Guys!! Imagine Keith adapting to Lance’s love for beauty products.
Like Keith isn’t super into facials, makeup or anything involving beautifying oneself but just imagine Lance blabbing about it all the time because he’s super into it and Keith listening to his boyfriend talk about these things he’s into because he just loves hearing Lance talk about things he loves!!
Imagine him asking questions about it and Lance being super excited to teach Keith about the world of beauty products.
Imagine Keith doing facials with Lance and Lance explaining the dos and don'ts of facials while Keith smiles like a dork.
Imagine Keith asking Allura for help on beauty products to buy and Allura being like “I didn’t know you liked this stuff.” And Keith being like “It’s not my thing but Lance likes them so I want to get him something”
Imagine Keith getting Lance little gifts and Lance being like !!! because his boyfriend actually listens to his blabber and he just kinda cries cuz he has the best bf ever.
On the other hand, imagine Lance getting into things Keith likes!!
Imagine Lance watching conspiracy documents with his dork of a boyfriend and being super confused but happy to spend time with Keith
Imagine Lance asking Keith about Mothman and the Moon Landing and Keith excitedly rambling about it and pulling up a laptop to give Lance a two hour lecture on why Kothman is real and the Moon Landing was fake and Lance just being like “Ohmygosh my boyfriend is so cute”
Imagine Lance researching conspiracies and sending them to Keith to get his opinion on it.
Imagine Hunk going “Wow Lance, when did you get into conspiracy theories and cryptids and Lance going “Tbh I don’t understand them at all but Keith loves them and I love him so”
Imagine Lance making Keith a Mothman plushy and Keith crying for three hours straight, he loves it and it’s now their son.
Just imagine space boyfriends engaging in each other’s interest even if they don’t understand anything about it and supporting each other
You see a sentence
written in cyrillic. Some of the letters are familiar. You see the
meaning shimmering underneath the surface. You almost grasp it, but it slips away. The letters on the page mock you silently.
You know this Czech word. You’ve already learnt it in Polish. It is not the same word. It is a grave insult. Your slavic friends are shocked and embarassed for you when they hear you speak it.
There is a sentence in
Croatian. There is a sentence in Serbian. There is a sentence in
Bosnian. They are all the same sentence.
You have to write about your day in Slovak. You spend the night polishing the draft. You fail your assigment. It’s written in Czech. You don’t know Czech.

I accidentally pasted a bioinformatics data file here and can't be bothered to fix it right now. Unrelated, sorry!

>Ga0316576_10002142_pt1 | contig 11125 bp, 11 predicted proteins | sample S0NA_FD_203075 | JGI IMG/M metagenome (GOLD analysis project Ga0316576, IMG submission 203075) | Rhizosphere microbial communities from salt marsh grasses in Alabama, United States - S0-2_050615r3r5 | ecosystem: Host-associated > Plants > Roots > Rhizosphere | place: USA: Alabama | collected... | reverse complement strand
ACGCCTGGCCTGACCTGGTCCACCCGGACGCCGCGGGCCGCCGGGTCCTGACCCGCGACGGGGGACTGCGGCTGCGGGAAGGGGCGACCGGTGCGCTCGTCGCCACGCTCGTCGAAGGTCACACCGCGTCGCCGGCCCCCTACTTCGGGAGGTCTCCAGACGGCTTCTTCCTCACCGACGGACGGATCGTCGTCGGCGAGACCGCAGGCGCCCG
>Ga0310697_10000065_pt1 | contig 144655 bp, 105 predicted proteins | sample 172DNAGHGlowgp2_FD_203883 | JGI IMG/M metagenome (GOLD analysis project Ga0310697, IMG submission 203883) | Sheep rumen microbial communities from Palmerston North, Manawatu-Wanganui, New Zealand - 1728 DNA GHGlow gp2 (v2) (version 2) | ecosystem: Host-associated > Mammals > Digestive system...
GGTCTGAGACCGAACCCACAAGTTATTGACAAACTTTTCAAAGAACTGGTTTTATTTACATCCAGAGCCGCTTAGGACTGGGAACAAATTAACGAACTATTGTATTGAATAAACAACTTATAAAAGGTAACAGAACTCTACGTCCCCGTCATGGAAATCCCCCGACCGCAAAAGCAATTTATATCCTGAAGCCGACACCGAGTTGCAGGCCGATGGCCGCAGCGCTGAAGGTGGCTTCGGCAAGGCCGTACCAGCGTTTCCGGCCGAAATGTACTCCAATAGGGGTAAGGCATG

P is not what it seems. You have to remember that.
The Croatian sentence
does not mean what the Bosnian sentence means. They both mean the same in Serbian.
That word has a diminutive. The diminutive has its own diminutive. The diminutive of the diminutive also has a diminutive. Nobody knows what the final diminutive of a word is. Some say the knowledge had been lost in centuries past and matrioshkas are the echo, the tangible warning left for us to remember. No living creature should hold the means of diminishing something into nonexistence. Others say you may still find some of them in old soviet textbooks, if you dare to look in abandoned schools of Chernobyl.
Someone is speaking to you. Is that a he or a she? You aren’t sure. It’s an abstract concept. Why does it have gender.
You see a word in a
dictionary. It has seventeen letters and only one vowel. You close the dictionary very carefully not
looking at the phonetic transcription. The shape of it haunts you in
your sleep. You wake
up face damp with tears, a bitter taste on your tongue. The clock blinks 3:03AM. You do not dare look up that word again.
This word means the
same thing in the five slavic languages you’re familiar with. You use
it in the sixth one. That word does not exist in this language. It never
did. There is now a word-shaped void in the fabric of this language.
The natives look at you uneasily. There is a new quality to the silence and your palms start to sweat.
H is not H. H is not H. H is not H. H is not H.
One day you flip through your dictionary. A page is missing. What was the word? You can’t remember. There is pressure building at the back of your head. The clock blinks 3:03AM.
You write my name
is in cyrillic. There are shadows dancing on the walls. They grow
longer with each letter you write down. It is not cyrillic you’re
using. You keep writing my name is. The shadows now bleed from
the tip of your pen. It’s irrelevant. You need to remember the right
N is not N is not N is
not N is not N is not N is not N is not N is not N is not N is not N
is not… If only you could remember the letters. The letters are important. What was it, that wasn’t N?
There are nine different prefixes
you can add to a verb to change its meaning. There are fifty three different suffixes you have to add to a verb to make it
work. In the end the only thing left of the original is a vague shape
of one of its middle consonants.
You can feel the anguish radiating from the verb’s mutialted form. A desperate sob escapes through your clenched teeth.
You’re so, so sorry, you didn’t meant to. You didn’t. It doesn’t matter.
You now read a text in
Russian. You’ve never learnt Russian. Why are you reading that text? The words burn your eyes,
the meaning searing your mind.
There’s a shot of vodka in front of
you. You don’t drink alcohol. You don’t care. All existence is
meaningless, your soul’s in eternal pain. A broken matrioshka lays at your feet. There is no salvation, she says boring into your eyes. You open your mouth to answer, but there is only a burst of harsh rustle. It dies in whispering echoes a moment later. Your glass is empty again.